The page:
Miles on the clock: 18,115
Delving into rural China again; Guanxi Province; the G322 road from Nanning to Yangshuo; countless conical limestone karsts with lush skins of greenery serrating the horizon; the glowing emerald carpet of flat farmland connecting the karsts in the golden late-afternoon light; tidy little sheaves leaning together in freshly harvested fields; a long stretch of hopelessly pot-holed road; a meal of boiled starfish skin with an indifferent “chef” smoking, hocking and spitting a couple of yards away; a village woman spying from behind a tree as I perform my morning defecation al fresco; the northerly headwind which I was to battle most days on the ride to Beijing; a ten minute conversation with a women using online translation that ended in her asking if I speak Chinese for a third time; a road over rolling hills, loosely tracing a river, that brought me to Yangshuo.
Michi (the German I met in Vietnam) arrived and we quickly found him a rusty old mountain bike for 260 yuan (£26). The morning we rode out of Yangshuo, we first walked a couple of miles upriver and swam into the centre among completely untouched scenery. The current carried us, with increasing speed, around a couple of bends and back to the town where we were swept swiftly through the shallows. Scrambling gracelessly out of the water, we were heavily photographed by a tour group before padding barefoot back to the hostel and our bikes.
The phrase bu yao (literally ‘not want’) is endlessly useful as venders have a habit of enthusiastically thrusting duck eggs in your face while you inspect the cucumbers or triumphantly producing two kilos of garlic when you ask clearly for rice (mi fan). By the time we returned to our bikes (unavoidably with our purchases all bagged separately; environmental awareness is non-existant in China, government and citizens alike) we would usually have acquired quite a tail of curious children, jostling one another to get closer but not wanting to be the ones at the front, dangerously close to the tall, unpredictable white men. I rarely resisted the opportunity to scatter the crowd by suddenly turning and emitting a furious roar. This deterred them for a few short seconds before they returned and began trying to stroke or yank the apparently fascinating body hair that grows on guai lou (“foreign devils”); a disgusting feature to the Chinese eye.
One cool, sunny morning we were invited by the pump attendants of a remote petrol station to join their chicken, rice and beer breakfast. Michi confused the only customer in an hour by manning the pump himself and we rode on into the wind with fuzzy heads and leaden legs. By lunch we both felt embarrassingly hungover. A few days later, a stout, middle-aged woman saw me awkwardly trying to work her front-yard waterpump and simultaneously wash under it. She scooped up a jug and insisted on repeatedly filling the jug and baptismally pouring it over my head while I meekly soaped and rinsed my grimy, near-naked body.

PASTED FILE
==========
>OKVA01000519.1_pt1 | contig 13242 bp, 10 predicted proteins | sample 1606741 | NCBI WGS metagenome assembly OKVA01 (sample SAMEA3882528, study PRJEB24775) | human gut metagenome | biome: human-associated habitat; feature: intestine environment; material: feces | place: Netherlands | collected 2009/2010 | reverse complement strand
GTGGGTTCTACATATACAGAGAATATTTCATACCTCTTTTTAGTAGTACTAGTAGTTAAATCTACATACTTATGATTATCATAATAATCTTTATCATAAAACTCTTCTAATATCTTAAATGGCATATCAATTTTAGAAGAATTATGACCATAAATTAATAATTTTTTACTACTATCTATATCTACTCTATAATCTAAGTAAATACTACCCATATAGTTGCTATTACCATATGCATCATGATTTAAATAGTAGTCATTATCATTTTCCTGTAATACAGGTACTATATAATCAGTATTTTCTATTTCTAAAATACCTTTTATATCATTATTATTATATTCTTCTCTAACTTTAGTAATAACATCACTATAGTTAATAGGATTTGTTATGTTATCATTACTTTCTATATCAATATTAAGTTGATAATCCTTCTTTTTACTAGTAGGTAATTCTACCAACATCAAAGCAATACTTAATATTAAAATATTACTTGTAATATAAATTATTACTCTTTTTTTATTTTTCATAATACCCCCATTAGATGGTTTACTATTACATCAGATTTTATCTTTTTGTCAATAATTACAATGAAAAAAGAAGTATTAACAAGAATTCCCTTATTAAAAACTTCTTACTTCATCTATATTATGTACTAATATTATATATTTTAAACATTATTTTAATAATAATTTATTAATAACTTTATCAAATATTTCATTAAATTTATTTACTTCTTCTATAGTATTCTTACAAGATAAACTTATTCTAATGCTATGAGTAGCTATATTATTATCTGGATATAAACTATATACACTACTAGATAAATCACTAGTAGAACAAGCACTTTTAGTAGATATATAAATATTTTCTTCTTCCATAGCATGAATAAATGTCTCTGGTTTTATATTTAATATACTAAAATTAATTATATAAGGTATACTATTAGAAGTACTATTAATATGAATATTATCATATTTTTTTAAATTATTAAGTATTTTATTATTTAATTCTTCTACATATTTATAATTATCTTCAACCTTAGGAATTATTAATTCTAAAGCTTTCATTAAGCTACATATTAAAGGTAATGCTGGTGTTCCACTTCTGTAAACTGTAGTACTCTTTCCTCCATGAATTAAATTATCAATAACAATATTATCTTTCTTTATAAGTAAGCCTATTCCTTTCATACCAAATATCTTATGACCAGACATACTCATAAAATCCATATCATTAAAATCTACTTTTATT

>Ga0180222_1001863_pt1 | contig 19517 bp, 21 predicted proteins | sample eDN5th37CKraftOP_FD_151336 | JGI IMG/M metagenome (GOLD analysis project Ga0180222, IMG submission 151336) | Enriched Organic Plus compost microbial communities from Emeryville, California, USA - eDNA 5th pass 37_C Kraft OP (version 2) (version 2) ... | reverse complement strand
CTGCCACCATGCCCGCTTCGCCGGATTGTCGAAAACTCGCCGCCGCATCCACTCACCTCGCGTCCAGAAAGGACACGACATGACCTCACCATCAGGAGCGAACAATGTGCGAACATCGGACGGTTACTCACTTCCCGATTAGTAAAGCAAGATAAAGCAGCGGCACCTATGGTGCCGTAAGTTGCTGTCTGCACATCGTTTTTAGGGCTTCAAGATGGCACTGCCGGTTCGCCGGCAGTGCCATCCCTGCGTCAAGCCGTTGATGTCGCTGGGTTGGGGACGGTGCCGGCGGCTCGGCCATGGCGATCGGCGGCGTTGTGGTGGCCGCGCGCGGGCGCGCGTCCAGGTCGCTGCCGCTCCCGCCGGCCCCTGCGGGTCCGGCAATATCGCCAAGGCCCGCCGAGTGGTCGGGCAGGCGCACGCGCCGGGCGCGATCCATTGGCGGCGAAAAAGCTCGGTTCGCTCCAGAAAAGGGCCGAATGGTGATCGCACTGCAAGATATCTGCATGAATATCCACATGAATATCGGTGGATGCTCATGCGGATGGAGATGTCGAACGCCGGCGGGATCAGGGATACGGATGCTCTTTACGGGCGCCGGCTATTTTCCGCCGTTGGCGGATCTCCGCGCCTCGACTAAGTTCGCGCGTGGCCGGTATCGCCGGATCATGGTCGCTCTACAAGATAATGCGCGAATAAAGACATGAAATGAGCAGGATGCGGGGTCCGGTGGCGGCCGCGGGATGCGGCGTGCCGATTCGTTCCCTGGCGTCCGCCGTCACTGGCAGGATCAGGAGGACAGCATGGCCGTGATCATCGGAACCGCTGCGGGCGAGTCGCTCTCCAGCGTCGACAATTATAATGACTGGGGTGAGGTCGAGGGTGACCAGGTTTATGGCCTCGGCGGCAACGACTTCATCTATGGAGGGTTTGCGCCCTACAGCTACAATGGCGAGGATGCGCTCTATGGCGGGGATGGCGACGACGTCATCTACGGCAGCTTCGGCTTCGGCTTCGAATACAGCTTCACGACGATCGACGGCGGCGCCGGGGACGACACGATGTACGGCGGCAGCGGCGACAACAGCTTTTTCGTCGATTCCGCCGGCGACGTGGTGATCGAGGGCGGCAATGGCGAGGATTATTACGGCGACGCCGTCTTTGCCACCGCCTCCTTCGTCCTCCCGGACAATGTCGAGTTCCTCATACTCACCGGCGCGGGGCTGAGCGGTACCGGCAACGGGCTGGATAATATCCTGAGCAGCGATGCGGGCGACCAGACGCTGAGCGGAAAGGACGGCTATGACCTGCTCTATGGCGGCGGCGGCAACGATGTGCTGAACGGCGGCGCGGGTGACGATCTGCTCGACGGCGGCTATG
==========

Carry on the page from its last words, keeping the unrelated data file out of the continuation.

Each day we saw people setting off thousands of firecrackers for the mid-autumn Zhongqiu (Lunar Harvest) Festival; the debris of partially-burned red paper shells littered the roadsides, sometimes ankle-deep. Wealthy wedding parties would proceed slowly through towns in a sombre convoy of beribboned black cars, throwing several lit strings of a hundred or more crackers out of their tinted windows. A thick smoke would then settle over the scene for an hour while the smell of gunpowder prevailed.
One night we camped on a hillock in the suburbs of a relatively small city called Linglin. In the morning, our mount was severally ascended and descended by a parade of elderly individuals exhibiting their array of unusual exercises. This phenomenon is to be seen in all Chinese cities. Some geriatrics swing their arms in great arcs with each step while others repeatedly clap their hands or slap their chests with a look of intense concentration on their faces. Some choose to move in an odd stumbling jog that is somehow slower than a walk and still more give out a strained “huhhgh” with each exhalation, as if they have just been punched in the stomach. Less amusing and more calming to watch are groups performing the slow, syncronised movements of Tai Chi in parks. On this particular morning, one of the hillock’s visitors stopped a few yards from us, concealed by a bush, and launched into a long series of piercing, off-key operatic sounds that must have carried a long way in the still morning air.
In the hostel we spent our time avoiding an overly-friendly male nurse who, in his words, “teaches masturbation in a sperm bank”. He said he loves his job but has no friends. We also met Julian, an English cyclist on his way home after 3 years riding the roads of Africa, the Americas, Japan and Korea.
We noticed the days getting shorter and the nights colder as we crept north and autumn ploughed south. The trees combusted into numberless reds, oranges and yellows; the rice harvest was over and the ground browned. At the beginning of November, the next crop of rice was sewn in immaculate green lines that stretched away to the horizon on the chessboard-flat land that we crossed. The days shortened, the temperature dropped and I wore socks and used a sleeping bag for the first time in over 6 months.
Guanxi, Hunan, Hubei, Henan, Hebei: another five provinces and almost 2,000 miles of Chinese roads ridden. I have seen yet more and understand still less of this enigmatic country. I continue to probe and try to draw conclusions but thus far can only conclude that, in a country so massive and so diverse, no over-ridding statements can be made and I can only strive to see more. The fascination continues.